“If a problem has no solution,” said the 9th President of Israel, Shimon Perez, “it may not be a problem, but a fact – not to be solved, but to be coped with over time.”
Growing up in a city where nearly 50% of the children live below the poverty rate and the violent crime rate is 136% the national average, not being a permanent resident of any particular country for years, and struggling ceaselessly with depression and anxiety all helped me to come to terms with the idea that while I might dislike something and want to change it, I often can’t.
If a problem is something with a solution, then you likely have far fewer problems than you think.
These can involve things that are happening inside of us. There are some days when you can’t be forgiving of yourself, when you feel sad, when you feel taken advantage of. These can involve things that are happening outside of ourselves. It can be the weather, the price of an item that we want that we can’t afford, or our child’s mood.
As parents, we desperately want to soothe our children and their wounds, even if we know that it is not the best thing for them.
Even if we know we can’t.
In particular, we want very much to stop our sweet, innocent little babies from crying. We believe that it is an infants way of communicating, and we always want to know what it is that they’re trying to tell us. We want to help them.
It is a babies way of communicating, but I’m not always communicating something that I need, or even necessarily want. Sometimes I just want to be listened to and looked at, and sometimes—honestly, with my history, many, many, many times—I have just wanted to cry.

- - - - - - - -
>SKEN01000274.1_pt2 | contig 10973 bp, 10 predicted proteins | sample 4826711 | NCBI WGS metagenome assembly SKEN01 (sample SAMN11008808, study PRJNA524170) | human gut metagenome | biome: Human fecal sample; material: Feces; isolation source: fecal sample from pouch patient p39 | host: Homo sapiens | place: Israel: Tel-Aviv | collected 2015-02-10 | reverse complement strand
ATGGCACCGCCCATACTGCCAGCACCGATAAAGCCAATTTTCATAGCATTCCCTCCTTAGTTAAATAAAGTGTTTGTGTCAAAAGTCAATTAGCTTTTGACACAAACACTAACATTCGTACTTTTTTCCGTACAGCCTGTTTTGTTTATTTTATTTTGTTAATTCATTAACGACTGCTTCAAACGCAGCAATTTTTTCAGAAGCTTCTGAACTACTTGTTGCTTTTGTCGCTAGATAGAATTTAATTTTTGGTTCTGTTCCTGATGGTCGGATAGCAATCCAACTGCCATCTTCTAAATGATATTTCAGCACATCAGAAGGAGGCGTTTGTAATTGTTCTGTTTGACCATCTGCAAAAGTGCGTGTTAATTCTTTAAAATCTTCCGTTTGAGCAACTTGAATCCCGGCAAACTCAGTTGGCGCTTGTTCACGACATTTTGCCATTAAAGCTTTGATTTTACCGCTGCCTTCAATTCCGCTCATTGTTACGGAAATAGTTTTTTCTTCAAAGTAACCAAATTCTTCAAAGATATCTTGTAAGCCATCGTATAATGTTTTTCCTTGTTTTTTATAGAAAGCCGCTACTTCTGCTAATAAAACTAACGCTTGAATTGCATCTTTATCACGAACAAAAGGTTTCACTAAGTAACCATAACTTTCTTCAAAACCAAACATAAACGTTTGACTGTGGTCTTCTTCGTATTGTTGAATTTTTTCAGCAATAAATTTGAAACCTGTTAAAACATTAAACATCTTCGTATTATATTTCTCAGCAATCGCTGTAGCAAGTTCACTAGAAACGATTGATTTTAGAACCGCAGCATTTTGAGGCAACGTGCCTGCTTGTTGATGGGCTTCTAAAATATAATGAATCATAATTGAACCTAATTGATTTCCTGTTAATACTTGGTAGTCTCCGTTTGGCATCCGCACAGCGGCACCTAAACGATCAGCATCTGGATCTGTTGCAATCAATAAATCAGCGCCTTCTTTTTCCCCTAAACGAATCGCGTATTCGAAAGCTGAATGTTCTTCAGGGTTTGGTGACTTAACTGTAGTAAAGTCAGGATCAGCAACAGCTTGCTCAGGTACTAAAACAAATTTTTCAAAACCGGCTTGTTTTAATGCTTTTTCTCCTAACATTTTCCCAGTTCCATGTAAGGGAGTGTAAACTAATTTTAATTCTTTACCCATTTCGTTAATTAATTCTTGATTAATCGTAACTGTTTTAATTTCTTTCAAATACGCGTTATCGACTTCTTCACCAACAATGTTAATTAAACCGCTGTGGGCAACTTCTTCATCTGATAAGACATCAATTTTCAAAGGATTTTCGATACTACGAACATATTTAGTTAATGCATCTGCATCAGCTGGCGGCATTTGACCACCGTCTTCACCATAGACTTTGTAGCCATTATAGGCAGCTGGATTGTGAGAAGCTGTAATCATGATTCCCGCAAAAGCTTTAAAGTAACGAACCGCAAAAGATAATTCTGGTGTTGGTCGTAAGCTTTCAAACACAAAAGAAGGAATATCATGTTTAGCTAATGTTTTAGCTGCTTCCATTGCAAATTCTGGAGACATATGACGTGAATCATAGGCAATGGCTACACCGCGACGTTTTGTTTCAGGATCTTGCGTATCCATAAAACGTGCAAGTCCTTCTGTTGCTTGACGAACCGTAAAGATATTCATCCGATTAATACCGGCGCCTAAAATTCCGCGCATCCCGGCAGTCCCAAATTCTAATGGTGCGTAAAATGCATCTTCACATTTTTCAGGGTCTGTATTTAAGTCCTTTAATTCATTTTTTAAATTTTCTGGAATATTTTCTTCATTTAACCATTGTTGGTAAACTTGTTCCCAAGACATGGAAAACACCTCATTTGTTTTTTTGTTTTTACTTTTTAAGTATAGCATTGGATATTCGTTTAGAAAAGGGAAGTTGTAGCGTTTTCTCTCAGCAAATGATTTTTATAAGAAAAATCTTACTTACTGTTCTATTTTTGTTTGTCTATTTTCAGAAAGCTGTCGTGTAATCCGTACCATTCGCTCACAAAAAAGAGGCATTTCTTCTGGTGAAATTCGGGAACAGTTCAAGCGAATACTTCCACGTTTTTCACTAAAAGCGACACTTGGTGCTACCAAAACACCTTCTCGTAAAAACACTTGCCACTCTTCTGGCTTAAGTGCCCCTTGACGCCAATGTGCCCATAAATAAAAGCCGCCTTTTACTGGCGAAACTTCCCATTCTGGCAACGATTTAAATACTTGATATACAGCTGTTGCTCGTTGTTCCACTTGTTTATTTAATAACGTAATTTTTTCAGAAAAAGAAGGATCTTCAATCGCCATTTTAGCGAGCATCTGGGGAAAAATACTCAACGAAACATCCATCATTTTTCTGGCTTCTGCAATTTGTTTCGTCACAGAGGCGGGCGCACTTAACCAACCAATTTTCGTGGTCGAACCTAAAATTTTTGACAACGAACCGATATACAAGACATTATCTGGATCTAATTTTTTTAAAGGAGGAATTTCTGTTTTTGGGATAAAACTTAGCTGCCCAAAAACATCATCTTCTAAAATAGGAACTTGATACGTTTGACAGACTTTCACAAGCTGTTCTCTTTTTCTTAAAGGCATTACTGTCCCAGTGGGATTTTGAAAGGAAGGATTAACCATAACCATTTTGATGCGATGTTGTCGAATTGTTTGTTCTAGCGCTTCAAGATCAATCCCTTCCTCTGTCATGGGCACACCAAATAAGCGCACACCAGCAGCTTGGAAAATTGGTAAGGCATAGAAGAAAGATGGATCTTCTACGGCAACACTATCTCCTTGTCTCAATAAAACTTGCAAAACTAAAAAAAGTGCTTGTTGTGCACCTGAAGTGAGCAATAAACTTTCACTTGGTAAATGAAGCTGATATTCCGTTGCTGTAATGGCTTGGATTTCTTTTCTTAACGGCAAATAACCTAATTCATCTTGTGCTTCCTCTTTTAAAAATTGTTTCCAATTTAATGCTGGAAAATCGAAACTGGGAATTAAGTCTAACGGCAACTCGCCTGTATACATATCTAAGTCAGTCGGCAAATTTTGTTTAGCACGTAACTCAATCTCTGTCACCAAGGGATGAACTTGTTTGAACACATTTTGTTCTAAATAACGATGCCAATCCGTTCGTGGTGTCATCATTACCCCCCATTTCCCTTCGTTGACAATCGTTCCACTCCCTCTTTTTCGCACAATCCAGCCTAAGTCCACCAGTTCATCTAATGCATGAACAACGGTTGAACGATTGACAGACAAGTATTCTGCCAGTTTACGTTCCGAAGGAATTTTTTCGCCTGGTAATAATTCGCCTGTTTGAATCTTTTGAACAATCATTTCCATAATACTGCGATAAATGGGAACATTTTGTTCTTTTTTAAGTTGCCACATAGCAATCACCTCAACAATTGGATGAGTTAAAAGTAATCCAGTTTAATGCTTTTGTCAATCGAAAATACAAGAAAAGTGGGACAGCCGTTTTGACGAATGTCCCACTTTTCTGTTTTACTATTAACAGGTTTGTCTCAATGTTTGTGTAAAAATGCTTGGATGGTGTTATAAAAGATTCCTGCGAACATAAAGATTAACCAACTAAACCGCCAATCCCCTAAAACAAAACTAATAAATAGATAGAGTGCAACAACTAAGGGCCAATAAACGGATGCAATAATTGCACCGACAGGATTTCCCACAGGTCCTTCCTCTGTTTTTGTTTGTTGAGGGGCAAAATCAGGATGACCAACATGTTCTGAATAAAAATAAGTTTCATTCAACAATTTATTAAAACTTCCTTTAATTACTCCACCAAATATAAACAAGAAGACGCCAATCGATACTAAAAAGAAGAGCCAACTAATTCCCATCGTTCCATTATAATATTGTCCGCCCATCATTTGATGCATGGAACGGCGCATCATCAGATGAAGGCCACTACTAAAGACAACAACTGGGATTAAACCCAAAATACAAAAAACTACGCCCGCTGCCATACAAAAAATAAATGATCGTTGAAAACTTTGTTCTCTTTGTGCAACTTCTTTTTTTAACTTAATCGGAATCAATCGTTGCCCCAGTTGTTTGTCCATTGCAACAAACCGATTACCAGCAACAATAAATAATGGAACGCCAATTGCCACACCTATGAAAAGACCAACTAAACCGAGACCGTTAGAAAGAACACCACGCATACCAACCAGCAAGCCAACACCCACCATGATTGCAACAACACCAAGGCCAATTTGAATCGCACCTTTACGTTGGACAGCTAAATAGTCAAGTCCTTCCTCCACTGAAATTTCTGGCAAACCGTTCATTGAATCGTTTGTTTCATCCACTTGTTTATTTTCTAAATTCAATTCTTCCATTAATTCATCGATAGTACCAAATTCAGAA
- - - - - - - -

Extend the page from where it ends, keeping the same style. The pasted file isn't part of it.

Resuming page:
While it is uncomfortable for us, sometimes there is nothing we can do to sooth our babies crying. We check to find out what the problem is. We try to feed them, and they won’t latch. Check their diaper and it’s all dry. Feel their skin and they’re not too warm or cold. Check to see if there are hairs wrapped around their fingers, if their socks are too tight, if there’s a bug bite we haven’t noticed. We bathe them and walk them around the house and rock them. None of it works.
If there is no solution to your baby’s crying, then it is not a problem.
There is a Period of PURPLE Crying. This inconsolability is a period that all breastfed animals go through and is nothing to be worried about. Perhaps your baby has colic (crying for more than 3 hours per day, for at least 3 days per week, for more than 3 weeks), or perhaps they don’t.
It’s hard to drop the pretense of being able to take away all of the bad feelings that our infant is going to have, but it is good practice. These situations will multiply as your child ages, until they’re adults, their problems are completely theirs, and the best you can do is listen to them. It starts now.
The best thing that you can do for yourself is to stop thinking that your baby’s crying is a problem. I don’t mean ignore it (you wouldn’t), or that you shouldn’t think your baby is the problem (you don’t), but that the crying isn’t the problem and neither are you.
Once you let go of the possibility of a solution, perhaps you will be able to relax. If you can’t relax while thinking about it, if sitting with them in their pain is too stressful, then don’t do it.
For me, I check to see if all of baby’s needs are taken care of. Then I strap him on and walk around while reading, cooking, cleaning, eating, or talking to his father. I don’t sit there and focus on it. I can’t. But what I can do is continue to comfort him by having him close to my body. What I can do is remain calm for him. What I can do is accomplish something else and not feel victimized by this moment. I do not need to let my emotions escalate with his because I refuse to accept the situation.
I can accept that his crying is not a problem; it’s a fact.
1) What stops me from accepting my child’s crying as a fact?
2) How do I want people to respond to me when I have intense emotions? Can I create that for my child?
Pick one thing in your life that you view as a problem, maybe something much easier than your child’s distress. Each time you try to solve it, do a vinyasa, pinch yourself, or pick some other forcing function to cut off the automatic behavior.
Each time I feel annoyed with the fact that my husband leaves clothes all over the house after I’ve told him a million times not to, I am going to tidy up the silverware drawer.